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Industrial automation is one of the most exiting areas in the current technology landscape with a market size estimated to be worth $202.42 billion by 2030. While this trend comes with the promise of a safer, better, and more fulfilling work environment for employees, several naysayers fear that it will have a negative impact on the job market. However, as Adi Gaskell, Director of Innovation, VTC Group demonstrates, much of these fears are misplaced.
The theory of automation negatively affecting jobs has also been challenged by the findings of a market analysis report by Deloitte. According to the report, industrial automation helped in creating 3.5 million jobs while taking away 800,000 in the period from 2001-2015. Similarly, closer inspection of the McKinsey paper showed that only 5% of current jobs are likely to experience complete automation whereas the technology will on the whole simplify operations, saving 45% of an employee’s time. Depending on how well an employee uses that saved time, industrial automation systems will allow the workforce to upgrade their skills and enjoy a better work-life balance.
Automation as Augmentation
As a matter of fact, some experts believe that automation augmentation is more likely to take the centre stage, thanks to the prospect of utilizing smart humans along with smart machines for better output. One such expert is Tom Davenport, author and Distinguished Professor of IT and Management, a research fellow at the MIT Center for Digital Business, and a Senior Advisor to Deloitte Analytics, who suggests that the demand for people capable of working with smart machines will only be on the rise as more and more organizations start building automation systems.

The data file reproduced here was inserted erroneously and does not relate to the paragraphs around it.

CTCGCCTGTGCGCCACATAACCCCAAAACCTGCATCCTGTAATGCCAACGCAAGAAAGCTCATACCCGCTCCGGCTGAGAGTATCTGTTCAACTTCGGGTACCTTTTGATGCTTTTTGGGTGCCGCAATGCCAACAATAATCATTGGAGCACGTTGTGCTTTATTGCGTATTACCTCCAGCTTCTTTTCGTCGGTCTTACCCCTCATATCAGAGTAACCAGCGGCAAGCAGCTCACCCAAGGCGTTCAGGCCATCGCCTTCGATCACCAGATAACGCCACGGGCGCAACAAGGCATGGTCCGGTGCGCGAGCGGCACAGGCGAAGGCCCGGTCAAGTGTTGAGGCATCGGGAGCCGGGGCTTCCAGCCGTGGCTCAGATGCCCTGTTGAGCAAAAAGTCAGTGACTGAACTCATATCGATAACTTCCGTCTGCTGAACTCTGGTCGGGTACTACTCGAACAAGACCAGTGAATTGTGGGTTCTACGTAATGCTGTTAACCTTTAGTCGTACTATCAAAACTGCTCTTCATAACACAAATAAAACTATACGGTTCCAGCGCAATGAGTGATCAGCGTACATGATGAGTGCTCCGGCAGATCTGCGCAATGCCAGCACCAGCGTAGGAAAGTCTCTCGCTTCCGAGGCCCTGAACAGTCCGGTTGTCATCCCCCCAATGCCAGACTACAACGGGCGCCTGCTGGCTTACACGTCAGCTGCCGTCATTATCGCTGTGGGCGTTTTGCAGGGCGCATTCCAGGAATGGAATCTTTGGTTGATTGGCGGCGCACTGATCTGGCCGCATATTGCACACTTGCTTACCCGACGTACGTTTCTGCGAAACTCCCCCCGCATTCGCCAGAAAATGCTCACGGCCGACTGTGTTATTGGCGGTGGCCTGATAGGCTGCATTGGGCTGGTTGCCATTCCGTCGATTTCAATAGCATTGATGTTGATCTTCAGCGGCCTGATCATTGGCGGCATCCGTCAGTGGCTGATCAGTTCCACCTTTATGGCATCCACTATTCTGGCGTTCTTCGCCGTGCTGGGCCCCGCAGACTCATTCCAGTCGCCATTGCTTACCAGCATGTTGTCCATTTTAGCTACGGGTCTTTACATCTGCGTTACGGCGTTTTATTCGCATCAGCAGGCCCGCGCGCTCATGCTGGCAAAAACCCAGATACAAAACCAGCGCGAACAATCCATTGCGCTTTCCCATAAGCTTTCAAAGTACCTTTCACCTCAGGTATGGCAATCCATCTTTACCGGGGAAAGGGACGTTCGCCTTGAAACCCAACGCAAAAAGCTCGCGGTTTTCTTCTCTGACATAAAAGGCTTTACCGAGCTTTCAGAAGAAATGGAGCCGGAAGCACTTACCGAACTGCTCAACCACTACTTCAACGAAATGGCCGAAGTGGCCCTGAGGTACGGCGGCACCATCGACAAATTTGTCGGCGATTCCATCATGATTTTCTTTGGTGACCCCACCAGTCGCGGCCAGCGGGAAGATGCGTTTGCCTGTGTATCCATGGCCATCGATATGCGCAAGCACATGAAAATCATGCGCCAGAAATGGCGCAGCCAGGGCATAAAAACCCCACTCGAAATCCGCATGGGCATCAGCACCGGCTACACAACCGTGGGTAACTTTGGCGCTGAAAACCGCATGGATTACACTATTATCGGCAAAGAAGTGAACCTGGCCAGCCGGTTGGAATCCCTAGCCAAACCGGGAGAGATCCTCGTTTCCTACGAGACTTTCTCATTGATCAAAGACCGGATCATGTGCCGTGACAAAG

In a recent research by staffing firm Adecco involving 1,000 business leaders, it was seen that the major section of the industry leaders is optimistic about the potential of industrial automation. Most of the respondents feel that industrial automation systems will make work more enjoyable for employees.
In its official statement related to this research, Adecco stated, “Far from the widespread fear that automation will make employees redundant, our research shows that the workplace of the future could create opportunities for more flexible and fulfilling work. Many organisations and employees are buying into the idea of flexible working, but struggling to implement the reality. Our research suggests that robots could be a significant part of the solution.”
Amid speculations about automation threatening to take away jobs, there are several credible market reports and research papers that seem to suggest otherwise. While the actual impact of these technologies on the job market is for the future to unveil, the current picture seems optimistic for the digital workforce.